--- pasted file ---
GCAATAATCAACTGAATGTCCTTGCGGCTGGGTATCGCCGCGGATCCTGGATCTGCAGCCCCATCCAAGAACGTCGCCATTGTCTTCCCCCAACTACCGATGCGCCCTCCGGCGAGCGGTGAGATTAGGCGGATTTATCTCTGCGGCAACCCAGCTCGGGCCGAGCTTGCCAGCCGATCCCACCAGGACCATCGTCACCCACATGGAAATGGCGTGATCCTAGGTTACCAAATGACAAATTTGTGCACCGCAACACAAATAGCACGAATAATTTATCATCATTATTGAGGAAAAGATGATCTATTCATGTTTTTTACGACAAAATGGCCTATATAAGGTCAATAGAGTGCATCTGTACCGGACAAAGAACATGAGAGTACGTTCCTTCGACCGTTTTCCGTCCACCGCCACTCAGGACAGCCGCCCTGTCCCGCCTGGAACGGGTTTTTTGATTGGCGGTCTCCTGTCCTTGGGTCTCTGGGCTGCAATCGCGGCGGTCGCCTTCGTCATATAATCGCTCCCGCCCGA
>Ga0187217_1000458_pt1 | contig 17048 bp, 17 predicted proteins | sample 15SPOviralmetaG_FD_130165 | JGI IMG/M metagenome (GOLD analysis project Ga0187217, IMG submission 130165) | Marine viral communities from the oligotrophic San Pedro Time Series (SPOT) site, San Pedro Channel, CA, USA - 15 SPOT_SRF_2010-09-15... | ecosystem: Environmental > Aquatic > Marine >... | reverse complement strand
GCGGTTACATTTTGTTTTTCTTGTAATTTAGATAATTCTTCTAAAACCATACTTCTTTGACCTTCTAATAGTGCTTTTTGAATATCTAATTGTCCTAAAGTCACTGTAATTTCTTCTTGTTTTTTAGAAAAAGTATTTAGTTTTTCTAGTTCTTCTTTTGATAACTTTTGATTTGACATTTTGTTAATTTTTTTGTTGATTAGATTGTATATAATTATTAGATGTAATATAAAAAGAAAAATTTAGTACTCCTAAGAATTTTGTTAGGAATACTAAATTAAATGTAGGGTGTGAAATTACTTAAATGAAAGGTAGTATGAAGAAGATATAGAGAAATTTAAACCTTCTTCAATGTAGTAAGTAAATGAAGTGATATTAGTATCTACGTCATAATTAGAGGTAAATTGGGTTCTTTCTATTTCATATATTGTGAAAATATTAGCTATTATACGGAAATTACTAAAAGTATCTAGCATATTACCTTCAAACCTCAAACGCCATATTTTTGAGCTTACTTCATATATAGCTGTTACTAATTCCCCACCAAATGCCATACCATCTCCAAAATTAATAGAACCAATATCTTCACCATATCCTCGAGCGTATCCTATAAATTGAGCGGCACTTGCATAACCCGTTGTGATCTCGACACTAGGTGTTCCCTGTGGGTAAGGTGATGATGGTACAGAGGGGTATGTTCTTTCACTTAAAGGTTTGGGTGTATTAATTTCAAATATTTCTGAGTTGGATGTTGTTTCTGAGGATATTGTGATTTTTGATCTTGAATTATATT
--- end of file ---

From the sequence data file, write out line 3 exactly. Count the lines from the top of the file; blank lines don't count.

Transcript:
GCGGTTACATTTTGTTTTTCTTGTAATTTAGATAATTCTTCTAAAACCATACTTCTTTGACCTTCTAATAGTGCTTTTTGAATATCTAATTGTCCTAAAGTCACTGTAATTTCTTCTTGTTTTTTAGAAAAAGTATTTAGTTTTTCTAGTTCTTCTTTTGATAACTTTTGATTTGACATTTTGTTAATTTTTTTGTTGATTAGATTGTATATAATTATTAGATGTAATATAAAAAGAAAAATTTAGTACTCCTAAGAATTTTGTTAGGAATACTAAATTAAATGTAGGGTGTGAAATTACTTAAATGAAAGGTAGTATGAAGAAGATATAGAGAAATTTAAACCTTCTTCAATGTAGTAAGTAAATGAAGTGATATTAGTATCTACGTCATAATTAGAGGTAAATTGGGTTCTTTCTATTTCATATATTGTGAAAATATTAGCTATTATACGGAAATTACTAAAAGTATCTAGCATATTACCTTCAAACCTCAAACGCCATATTTTTGAGCTTACTTCATATATAGCTGTTACTAATTCCCCACCAAATGCCATACCATCTCCAAAATTAATAGAACCAATATCTTCACCATATCCTCGAGCGTATCCTATAAATTGAGCGGCACTTGCATAACCCGTTGTGATCTCGACACTAGGTGTTCCCTGTGGGTAAGGTGATGATGGTACAGAGGGGTATGTTCTTTCACTTAAAGGTTTGGGTGTATTAATTTCAAATATTTCTGAGTTGGATGTTGTTTCTGAGGATATTGTGATTTTTGATCTTGAATTATATT